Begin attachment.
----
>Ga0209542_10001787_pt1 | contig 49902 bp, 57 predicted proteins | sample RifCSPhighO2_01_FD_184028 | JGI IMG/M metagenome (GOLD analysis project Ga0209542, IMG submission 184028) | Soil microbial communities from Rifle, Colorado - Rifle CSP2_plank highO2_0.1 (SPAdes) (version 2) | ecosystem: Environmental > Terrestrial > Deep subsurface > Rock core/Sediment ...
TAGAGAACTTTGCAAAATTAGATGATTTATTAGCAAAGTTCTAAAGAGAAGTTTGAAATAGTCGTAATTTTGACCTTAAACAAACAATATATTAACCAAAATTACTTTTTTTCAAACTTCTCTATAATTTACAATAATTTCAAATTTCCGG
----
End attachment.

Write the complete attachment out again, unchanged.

>Ga0209542_10001787_pt1 | contig 49902 bp, 57 predicted proteins | sample RifCSPhighO2_01_FD_184028 | JGI IMG/M metagenome (GOLD analysis project Ga0209542, IMG submission 184028) | Soil microbial communities from Rifle, Colorado - Rifle CSP2_plank highO2_0.1 (SPAdes) (version 2) | ecosystem: Environmental > Terrestrial > Deep subsurface > Rock core/Sediment ...
TAGAGAACTTTGCAAAATTAGATGATTTATTAGCAAAGTTCTAAAGAGAAGTTTGAAATAGTCGTAATTTTGACCTTAAACAAACAATATATTAACCAAAATTACTTTTTTTCAAACTTCTCTATAATTTACAATAATTTCAAATTTCCGG